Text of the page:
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    1. Monkey Man:
      Well, thanks for coming along. I love the company!

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  2. Beautiful ruins, which sounds like an oxymoron but isn't.
    Love these photos!

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    1. Thanks, Bob! I'm looking forward to seeing the rest.

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  3. What a fantastic place! Please hav it dismantled, carefully packed and delivered to Lincolnshire immediately. I need a new folly for th garden!

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  4. Your pictures are wonderful. I never fail to be amazed by Roman ingenuity and engineering skills. Not long ago I was in Ephesus, Turkey, and I saw similar ruins. Especially beautiful are your photographs of mosaic floors.

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    1. Stephen:
      I'm planning to do a blog post entirely on some of the amazing ceramic work around here. As for those Romans, some of their aqueducts can still be seen around Sevilla. One, built around 65 BC, was actually used until 1912. All that remain now are three remnant sections.

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  5. What a wonderful place, and a brilliant post. Incredibly beautiful - I appreciate you putting yourself through the searing heat and semi-starvation for us. Really lovely. x

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    1. Elaine:
      I'm sure you know by now how selfless I am. I suffered without food or drink for more than two hours (well except for the giant bottle of water and the two chocolate protein bars).

      Delete
  6. Wait, are you trying to teach me something today? You know how I feel about learning!
    m.
    p.s. Love the photos!

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    1. Mark:
      All you ever need to do is look at the pretty pictures. But the line that began "In a nutshell..." was written with you in mind.

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  7. What an incredible place! In the shot with Sevilla in the background, it looks like there are no tall buildings. Can this be so?

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    1. There is a narrow tower silhouetted in that photo dead-center on the horizon. It's under construction and will be 40 stories tall, which will make it the tallest building in Andalucía. So, no, not a lot of tall buildings here. I'll try and get some good shots of the skyline in the future so you can see what it looks like. Lots of church steeples dominating the "skyline."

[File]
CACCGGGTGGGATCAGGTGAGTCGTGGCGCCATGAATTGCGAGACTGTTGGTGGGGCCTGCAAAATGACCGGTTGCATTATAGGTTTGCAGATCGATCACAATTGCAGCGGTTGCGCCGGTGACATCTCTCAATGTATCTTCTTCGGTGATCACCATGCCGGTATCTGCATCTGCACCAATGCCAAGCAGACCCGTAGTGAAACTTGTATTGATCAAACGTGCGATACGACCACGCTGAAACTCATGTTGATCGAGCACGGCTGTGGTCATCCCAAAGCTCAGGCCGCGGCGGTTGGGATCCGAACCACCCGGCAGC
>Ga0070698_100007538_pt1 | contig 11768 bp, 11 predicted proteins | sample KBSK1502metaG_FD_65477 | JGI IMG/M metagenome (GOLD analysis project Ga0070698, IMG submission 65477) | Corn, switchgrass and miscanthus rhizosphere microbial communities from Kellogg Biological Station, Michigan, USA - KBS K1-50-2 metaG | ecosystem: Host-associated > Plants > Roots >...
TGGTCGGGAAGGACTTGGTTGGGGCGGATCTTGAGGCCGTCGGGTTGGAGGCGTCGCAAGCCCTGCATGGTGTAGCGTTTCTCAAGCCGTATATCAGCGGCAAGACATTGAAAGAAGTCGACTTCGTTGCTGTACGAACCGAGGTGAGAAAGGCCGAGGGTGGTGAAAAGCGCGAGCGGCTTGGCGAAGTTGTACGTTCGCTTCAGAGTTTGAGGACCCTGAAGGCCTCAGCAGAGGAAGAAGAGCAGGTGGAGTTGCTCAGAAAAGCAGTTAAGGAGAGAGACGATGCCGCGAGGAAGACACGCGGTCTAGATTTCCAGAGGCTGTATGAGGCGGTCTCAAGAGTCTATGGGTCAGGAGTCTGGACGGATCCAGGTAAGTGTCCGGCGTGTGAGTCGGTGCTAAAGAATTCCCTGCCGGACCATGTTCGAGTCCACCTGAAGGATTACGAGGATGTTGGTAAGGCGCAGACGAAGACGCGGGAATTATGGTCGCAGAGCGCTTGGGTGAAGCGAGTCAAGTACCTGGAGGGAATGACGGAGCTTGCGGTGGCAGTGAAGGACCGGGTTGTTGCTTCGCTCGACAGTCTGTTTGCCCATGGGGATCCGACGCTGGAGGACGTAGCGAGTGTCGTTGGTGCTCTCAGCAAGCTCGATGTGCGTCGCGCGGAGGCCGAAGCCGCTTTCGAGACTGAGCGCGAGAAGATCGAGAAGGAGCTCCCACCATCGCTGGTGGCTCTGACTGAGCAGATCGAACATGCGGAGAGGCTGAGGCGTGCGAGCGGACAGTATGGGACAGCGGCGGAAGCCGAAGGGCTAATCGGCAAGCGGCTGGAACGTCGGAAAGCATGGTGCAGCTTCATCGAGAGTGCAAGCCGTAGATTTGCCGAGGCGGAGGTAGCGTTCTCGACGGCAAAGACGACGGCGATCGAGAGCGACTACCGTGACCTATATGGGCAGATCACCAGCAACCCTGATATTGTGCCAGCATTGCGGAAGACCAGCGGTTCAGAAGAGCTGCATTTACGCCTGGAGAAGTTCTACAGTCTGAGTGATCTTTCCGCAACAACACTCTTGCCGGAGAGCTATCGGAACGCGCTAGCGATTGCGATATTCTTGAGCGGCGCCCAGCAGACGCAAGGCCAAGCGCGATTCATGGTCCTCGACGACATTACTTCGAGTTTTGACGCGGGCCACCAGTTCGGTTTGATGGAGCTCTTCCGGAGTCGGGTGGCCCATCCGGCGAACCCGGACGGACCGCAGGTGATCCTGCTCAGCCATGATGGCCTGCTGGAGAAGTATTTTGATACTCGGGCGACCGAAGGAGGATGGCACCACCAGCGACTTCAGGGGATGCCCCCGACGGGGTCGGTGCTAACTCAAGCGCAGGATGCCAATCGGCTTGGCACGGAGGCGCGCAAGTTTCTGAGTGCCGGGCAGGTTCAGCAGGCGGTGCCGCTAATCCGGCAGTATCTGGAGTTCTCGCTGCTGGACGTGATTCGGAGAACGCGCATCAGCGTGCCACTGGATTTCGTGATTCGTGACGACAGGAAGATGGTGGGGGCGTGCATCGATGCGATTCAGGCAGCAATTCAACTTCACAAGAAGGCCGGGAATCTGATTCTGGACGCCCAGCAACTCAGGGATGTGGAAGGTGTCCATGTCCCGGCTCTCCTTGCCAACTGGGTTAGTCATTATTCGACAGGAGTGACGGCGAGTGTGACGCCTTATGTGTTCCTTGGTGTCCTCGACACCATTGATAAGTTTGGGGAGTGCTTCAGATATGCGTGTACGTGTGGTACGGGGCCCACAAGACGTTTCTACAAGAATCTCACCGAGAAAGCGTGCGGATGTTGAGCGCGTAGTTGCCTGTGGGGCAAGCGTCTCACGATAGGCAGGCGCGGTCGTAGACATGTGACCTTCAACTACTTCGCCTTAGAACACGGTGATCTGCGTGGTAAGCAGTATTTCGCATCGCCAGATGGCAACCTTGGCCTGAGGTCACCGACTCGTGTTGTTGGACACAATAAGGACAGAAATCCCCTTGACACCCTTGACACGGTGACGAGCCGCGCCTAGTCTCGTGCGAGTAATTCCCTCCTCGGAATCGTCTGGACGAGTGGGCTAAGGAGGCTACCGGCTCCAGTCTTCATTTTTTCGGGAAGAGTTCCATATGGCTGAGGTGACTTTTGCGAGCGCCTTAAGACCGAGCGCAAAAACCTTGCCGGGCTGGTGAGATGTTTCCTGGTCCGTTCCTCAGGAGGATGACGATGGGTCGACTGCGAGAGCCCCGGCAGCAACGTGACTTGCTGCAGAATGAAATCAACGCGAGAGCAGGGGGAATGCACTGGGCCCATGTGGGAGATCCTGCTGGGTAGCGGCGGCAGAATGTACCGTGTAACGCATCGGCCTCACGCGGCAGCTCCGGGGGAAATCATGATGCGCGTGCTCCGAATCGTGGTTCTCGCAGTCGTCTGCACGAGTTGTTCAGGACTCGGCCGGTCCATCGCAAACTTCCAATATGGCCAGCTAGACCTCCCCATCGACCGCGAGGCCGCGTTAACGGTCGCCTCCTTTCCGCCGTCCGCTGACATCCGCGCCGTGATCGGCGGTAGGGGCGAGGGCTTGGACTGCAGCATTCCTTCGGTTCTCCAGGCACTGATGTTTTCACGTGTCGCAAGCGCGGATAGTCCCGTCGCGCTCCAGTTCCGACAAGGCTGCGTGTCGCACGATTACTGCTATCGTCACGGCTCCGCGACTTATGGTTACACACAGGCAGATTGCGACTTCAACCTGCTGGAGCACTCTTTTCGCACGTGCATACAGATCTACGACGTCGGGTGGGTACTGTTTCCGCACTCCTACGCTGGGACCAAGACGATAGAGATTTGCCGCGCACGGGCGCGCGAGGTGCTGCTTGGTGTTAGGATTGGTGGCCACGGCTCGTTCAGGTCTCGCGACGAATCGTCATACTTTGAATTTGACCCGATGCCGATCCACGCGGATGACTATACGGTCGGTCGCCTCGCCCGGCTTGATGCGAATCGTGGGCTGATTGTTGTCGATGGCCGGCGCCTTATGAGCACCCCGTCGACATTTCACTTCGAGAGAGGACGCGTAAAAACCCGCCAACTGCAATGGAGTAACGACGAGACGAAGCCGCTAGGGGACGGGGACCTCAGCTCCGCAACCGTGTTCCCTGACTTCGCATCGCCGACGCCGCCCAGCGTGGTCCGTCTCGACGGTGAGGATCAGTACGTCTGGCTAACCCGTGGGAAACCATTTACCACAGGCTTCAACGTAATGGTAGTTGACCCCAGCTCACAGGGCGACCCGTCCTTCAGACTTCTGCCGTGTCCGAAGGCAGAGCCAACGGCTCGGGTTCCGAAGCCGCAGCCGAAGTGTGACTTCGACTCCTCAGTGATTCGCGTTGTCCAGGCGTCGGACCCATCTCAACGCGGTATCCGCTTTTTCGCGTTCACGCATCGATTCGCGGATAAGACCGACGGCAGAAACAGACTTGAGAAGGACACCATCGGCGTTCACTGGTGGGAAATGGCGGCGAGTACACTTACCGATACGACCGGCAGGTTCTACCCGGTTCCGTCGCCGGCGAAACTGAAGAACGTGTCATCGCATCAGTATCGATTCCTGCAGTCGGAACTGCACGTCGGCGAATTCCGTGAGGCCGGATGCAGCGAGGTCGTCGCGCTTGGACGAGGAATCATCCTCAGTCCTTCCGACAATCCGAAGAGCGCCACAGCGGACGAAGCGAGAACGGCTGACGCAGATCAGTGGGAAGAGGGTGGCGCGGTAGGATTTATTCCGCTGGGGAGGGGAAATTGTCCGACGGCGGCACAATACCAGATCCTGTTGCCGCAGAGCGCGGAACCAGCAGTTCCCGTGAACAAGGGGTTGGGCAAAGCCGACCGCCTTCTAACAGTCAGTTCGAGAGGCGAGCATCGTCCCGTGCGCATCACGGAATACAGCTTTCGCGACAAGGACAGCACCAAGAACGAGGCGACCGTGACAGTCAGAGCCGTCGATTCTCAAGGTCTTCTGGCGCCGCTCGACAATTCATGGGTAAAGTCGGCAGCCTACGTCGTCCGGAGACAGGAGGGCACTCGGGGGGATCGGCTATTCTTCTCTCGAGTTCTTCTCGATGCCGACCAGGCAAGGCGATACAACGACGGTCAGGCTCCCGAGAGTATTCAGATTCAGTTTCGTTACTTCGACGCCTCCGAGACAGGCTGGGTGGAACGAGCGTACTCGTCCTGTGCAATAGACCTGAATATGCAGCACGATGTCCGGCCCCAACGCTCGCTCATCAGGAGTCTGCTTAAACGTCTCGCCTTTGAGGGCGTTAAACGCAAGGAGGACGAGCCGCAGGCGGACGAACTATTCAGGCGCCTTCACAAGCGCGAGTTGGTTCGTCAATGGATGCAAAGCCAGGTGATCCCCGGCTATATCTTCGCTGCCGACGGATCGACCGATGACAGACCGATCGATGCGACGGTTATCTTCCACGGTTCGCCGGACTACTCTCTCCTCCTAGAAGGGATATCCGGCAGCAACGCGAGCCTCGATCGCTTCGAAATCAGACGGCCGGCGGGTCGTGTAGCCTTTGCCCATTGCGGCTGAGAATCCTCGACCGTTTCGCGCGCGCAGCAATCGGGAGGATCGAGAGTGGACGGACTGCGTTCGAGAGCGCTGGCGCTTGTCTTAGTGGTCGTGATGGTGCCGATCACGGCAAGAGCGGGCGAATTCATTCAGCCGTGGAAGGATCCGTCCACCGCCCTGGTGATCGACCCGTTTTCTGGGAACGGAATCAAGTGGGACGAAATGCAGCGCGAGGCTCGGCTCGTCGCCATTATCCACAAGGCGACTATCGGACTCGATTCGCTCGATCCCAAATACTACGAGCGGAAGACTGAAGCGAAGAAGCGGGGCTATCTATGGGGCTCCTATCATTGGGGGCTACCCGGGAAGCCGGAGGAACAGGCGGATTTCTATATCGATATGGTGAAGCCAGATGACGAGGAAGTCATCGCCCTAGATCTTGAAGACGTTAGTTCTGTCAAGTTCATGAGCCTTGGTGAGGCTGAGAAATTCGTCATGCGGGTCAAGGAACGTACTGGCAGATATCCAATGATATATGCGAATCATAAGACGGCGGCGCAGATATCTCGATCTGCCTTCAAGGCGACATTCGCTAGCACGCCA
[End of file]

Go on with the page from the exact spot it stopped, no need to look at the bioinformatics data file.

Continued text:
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  8. I love ruined cities! So much fodder for the imagination. And it helps knowing some of the history. But tell me, what is this "heat" thing you speak of? Where can I get some?

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    1. Walt the Fourth:
      I was about to ask you the same question about that rain thing. Does water actually come out of the sky? Hard to believe.

      Right now, 35C; heading up to 40 today.

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    2. So... were the inhabitants know as Italics? Times New Romans? Certainly not Helveticans.

      Since nobody else went there, I figured it was my duty.

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    3. Walt the Fourth:
      Not to to mention the Zapf Dingbats who hauled some much of it away!

      Delete
  9. Emperor Trajan, now that explains the name of that breakfast café.

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    1. Peter:
      I initially included that info in the blog post, but then edited it out. I knew YOU'D notice the connection.

      Delete
  10. Incredible!! I would love to visit there one day. Reminds me of Pompeii which blew my mind.

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    Replies
    1. Pompeii is someplace I've always wanted to go. That must really be amazing.

      Delete